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The Press. (Cortland, N.Y.) 1972-1990, March 31, 1989, Image 11

Image and text provided by SUNY Cortland

Persistent link: http://dev.nyshistoricnewspapers.org/lccn/np00190002/1989-03-31/ed-1/seq-11/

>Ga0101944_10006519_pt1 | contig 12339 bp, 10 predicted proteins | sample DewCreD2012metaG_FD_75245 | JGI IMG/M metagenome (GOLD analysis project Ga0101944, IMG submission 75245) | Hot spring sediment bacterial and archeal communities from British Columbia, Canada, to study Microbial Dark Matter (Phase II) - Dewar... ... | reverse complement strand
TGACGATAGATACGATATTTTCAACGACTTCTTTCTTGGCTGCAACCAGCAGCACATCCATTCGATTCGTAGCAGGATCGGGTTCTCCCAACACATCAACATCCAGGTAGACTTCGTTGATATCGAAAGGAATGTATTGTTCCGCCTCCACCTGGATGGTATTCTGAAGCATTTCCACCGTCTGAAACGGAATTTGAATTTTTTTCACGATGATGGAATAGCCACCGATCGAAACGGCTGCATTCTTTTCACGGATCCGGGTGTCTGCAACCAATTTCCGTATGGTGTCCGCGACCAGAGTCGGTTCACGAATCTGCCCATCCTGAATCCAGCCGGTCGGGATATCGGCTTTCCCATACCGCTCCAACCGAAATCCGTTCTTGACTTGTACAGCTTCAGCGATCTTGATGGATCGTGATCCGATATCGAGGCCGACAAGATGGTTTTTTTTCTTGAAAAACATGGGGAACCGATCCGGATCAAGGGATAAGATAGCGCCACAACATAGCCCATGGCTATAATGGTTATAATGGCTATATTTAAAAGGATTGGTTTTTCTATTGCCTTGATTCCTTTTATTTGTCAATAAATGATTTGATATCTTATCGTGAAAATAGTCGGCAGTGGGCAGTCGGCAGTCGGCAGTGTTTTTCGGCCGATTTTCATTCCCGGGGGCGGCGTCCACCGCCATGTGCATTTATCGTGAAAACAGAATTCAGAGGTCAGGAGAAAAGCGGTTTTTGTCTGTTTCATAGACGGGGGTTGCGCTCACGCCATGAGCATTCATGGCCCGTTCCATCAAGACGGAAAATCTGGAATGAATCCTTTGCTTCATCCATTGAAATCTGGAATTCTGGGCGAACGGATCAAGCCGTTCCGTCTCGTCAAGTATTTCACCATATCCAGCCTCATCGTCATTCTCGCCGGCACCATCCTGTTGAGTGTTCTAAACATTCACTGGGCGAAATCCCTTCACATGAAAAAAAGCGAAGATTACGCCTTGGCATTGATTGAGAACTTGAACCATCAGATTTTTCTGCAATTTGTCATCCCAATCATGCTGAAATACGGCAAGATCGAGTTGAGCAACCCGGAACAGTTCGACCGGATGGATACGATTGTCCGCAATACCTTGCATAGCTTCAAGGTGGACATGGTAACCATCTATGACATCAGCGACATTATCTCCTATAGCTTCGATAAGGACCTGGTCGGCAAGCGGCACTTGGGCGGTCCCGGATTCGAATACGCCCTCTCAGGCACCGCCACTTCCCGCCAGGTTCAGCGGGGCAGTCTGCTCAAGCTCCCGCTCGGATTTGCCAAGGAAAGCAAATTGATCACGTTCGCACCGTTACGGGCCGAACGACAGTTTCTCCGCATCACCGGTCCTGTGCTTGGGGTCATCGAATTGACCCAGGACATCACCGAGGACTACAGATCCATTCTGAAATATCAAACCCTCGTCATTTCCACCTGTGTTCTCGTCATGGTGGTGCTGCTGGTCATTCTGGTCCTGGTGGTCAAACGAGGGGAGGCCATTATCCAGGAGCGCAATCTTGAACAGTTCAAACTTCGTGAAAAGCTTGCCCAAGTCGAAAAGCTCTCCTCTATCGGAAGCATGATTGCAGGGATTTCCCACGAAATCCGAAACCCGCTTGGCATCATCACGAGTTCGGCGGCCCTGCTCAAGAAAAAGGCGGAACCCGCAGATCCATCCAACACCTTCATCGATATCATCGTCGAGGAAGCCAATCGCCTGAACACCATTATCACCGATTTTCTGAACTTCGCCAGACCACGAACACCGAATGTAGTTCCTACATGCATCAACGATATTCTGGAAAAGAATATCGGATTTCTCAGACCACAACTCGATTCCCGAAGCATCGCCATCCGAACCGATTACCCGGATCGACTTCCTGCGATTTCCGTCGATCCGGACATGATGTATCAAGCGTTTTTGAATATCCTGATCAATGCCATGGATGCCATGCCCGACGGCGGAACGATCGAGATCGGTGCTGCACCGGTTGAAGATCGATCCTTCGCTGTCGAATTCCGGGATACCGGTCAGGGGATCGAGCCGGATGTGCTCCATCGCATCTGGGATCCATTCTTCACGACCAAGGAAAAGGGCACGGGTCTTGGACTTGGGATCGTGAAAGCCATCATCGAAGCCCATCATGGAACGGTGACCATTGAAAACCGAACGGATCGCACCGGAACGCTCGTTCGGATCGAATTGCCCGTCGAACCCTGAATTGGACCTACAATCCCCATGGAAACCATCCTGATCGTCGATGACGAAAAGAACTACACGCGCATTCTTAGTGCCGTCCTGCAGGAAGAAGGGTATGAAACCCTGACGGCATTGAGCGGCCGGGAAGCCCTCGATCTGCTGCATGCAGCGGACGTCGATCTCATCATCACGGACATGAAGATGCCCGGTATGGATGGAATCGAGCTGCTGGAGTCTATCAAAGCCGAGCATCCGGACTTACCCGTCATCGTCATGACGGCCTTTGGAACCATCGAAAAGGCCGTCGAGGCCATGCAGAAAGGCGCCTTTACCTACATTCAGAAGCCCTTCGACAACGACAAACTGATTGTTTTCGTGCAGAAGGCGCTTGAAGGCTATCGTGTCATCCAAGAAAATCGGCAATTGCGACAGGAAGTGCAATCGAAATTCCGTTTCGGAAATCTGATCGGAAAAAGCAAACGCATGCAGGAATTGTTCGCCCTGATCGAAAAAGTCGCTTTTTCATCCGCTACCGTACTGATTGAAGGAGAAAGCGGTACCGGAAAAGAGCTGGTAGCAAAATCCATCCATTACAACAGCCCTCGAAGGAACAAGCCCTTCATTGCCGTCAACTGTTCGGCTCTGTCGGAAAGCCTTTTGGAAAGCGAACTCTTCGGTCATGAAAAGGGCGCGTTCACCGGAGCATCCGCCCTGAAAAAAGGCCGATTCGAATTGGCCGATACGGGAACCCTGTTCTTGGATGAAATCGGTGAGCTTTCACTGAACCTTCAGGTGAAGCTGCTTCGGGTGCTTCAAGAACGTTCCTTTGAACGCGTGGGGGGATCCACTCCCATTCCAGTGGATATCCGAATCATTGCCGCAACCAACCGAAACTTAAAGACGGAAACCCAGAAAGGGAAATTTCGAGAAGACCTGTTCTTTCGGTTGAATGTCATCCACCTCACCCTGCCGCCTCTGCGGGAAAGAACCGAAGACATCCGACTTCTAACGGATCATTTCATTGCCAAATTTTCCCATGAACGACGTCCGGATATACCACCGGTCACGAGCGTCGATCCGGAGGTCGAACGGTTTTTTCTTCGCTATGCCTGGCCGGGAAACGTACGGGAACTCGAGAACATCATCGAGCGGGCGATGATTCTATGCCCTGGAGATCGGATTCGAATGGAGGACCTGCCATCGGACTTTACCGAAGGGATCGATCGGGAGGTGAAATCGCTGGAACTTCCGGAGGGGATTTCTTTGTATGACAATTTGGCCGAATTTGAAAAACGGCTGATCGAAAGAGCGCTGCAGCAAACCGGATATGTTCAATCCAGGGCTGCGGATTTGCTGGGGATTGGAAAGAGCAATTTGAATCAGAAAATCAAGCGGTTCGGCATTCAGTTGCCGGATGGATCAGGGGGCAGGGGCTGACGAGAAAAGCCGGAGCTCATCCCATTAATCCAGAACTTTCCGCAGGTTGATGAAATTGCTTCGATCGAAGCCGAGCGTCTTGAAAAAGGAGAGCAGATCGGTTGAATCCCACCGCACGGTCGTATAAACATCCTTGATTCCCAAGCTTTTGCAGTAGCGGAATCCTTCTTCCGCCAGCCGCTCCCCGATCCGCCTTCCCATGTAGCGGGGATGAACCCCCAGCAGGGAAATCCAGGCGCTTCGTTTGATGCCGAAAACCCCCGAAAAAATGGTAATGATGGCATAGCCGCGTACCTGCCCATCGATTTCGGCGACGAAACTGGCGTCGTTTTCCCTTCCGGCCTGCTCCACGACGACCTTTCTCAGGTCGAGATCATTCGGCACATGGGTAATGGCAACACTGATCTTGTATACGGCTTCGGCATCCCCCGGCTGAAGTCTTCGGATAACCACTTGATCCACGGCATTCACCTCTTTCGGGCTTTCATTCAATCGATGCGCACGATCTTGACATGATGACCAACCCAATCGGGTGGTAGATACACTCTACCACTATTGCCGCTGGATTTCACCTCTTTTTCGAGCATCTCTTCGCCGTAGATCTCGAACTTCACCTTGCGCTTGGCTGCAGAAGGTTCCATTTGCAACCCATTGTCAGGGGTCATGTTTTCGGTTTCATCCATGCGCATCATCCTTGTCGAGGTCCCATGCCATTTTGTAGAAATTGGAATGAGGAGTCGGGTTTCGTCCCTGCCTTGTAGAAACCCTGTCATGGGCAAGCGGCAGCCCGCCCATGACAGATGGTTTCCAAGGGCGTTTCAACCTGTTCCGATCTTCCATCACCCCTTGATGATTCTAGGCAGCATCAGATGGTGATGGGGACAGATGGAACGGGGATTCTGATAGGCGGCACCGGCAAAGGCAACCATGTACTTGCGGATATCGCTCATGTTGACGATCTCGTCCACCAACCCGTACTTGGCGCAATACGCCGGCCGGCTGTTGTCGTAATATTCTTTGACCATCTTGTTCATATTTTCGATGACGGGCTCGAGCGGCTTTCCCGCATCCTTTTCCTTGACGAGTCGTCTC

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---- con't from pg. 5 \Wilde\ always in character. Any gesture out of character is immediately exposed. Joe Summa replied that \The audience is on stage with you.\ which places greater responsibility in the audience to be more responsive than an ordinary audience. From the director's stand point, Palmer replied,\lt all comes out in the round.\ Chris Griffith finds that acting \in the round\ is like \a ride on a carousel.\ In the \theatre-in-the-round\, withe no walls, it is possible to put more time, energy and money into better acting. -props and costumes. Lovely Victorian settings, which consist of decorative period furniture as well as an English garden. were designed by Daniel Veaner and elaborate costumes were specially made by Malabar Costumers of Toronto; a company which mainly supplies for Opera companies. Joe McFate, costume designer a~ SUNY Cort- land, chose to order such elaborate costumes based on the small cast and the play's demand for them. Floral arrangement were specially designed by Jeff Lowe of Harts and Flowers. While working diligently. Lowe remarked, \Everything's got to be perfect cause the audience can see more detail (in such a small setting).\ All performances of \The Importance of Being Earnest\ are at 8pm. The \theatre-in-the-round\ arrangement provides for an intimate performance space but seating is limited and reservations are strongly suggested. Call X5719 weekdays for reservations and information. Ticket prices are $5 for general public, $4 for senior citizens and SUCC faculty/staff, and $1 for students. Don't miss this \trivial comedy for serious people.\ 0 . ' pttons. Physical Education - Recreation CAREER FAIR ' - . Monday April 3rd 2:00 to 4:30 p.m. Faculty/Student Lounge - PER Center The Press/Friday. Man:h ·'I. 19XWELEYE:\ r------------------------------, We arc' trying to plan a DINNER CRUISE for gradu.nin~ !>Cnio~ ti.lr S.nurday, M.ty 13th! ' Are you intncstl.'d? If so pk.1Sl' k.wc this ..:oupon in thl.' ho:-.. .\t tlK Con .. ·\ l'mon lnti.lrnlJ tion tksk. We .uc trying. to get .m .lppro\itn.\ll' numhn bdi.lrl' \c ~<..'(lift' uur n:s~.·rHHion' N~E __________________ ~_ PHONE _________ _ Tk S'e.rti!r c Iars- f\lf(#(ttf.U L------------------------------~ TAKE BACK .';· THE NIGHT March anq Candlelight Vigil Wednesday~ April 5th at 7:00PM coreY Union Steps Sponsored by: AWARE, NYPIRG, SASU, GALA, CCSA Prejudice &: Discrimination Committee. A discourse in Genetics By MARY AM T ASNIF Assistant Entertainment Editor and RICHARD SHARE staff writer Diana K. Lavell is the first, and currently the only, fe- male faculty member of State Uni- versity College at Cortland's Bio- logical Sciences Department. Her field is one of the most interesting of all the sciences- Genetics. Genetics is the field of study responsible for selected breading techniques of champion horses and dogs; and for breeding quality livestock. Genetics deter- mine the parentage of a child when it is not known, It also explains why children look like their par- ents. and so much more. l · Lavett received both her Bachelor's Degree and her Ode- • torate from Atlantic Emory Uni- versity. A desire to counse I people took her back to school where she eamed a Master's Degree in Fam- ily Therapy from Southern C~m­ necticut State University. Her professional interests include writing. Her personal interests include cross-country skiing. writ- ing short stories, and practicing her religion. Genetics counseling is an important and informative form of therapy for couples that have or are at risk of having an ahnor- mal child. Couples are at risk if their family histories include such inherited traits as Downs Syn- drome. hemophilia and color blindness. These couples need to know the probability of transmit- ting such traits. Couples that have abnormal children should know the chance of healthy children; and often they need to cope with and learn to rove the affected child. The genetics counselor monitors the family for such parental in- discretions as abuse and neglect. Lavett has written ar- ticles in various scientific and legal journals. She has also au- thored and co-authored genetics text books; and has published articles on Physical Therapy, an interest she developed after expe- riencing several back injuries herself. expert witness on genetics and scientific procedures in criminal cases across the country. As a direct result of her involvement in this. the FBI has been forced to upgrade its standards of record- keeping and examination of evi- dence. Being an expert witnes~ is both physically and mentally demanding for Lavett; and it requires her to travel out of state about six times a semester. Despite the demands. she perse- veres; she feels it is. her obliga- tion as a scientist to prevent and misuse of genetics. Shefeel.\By doing this. I am protecting my family, friends, and self.\ iiiiiiiiiiiiiiii-.. teaching, genetics counseling, and Lavett has served as an Lavett is an ambitious. accomplished individual who is engaged in many activities. When asked how she fits everything in to her schedule, she replied,\ I am very efficient~ that's how I find thetime.\ We gave herac~ance to speak a few words of advise for students. \Quit playing so much,\ she said. \Many students will be affected later on in life by what they do now. They shollld think of the future.\

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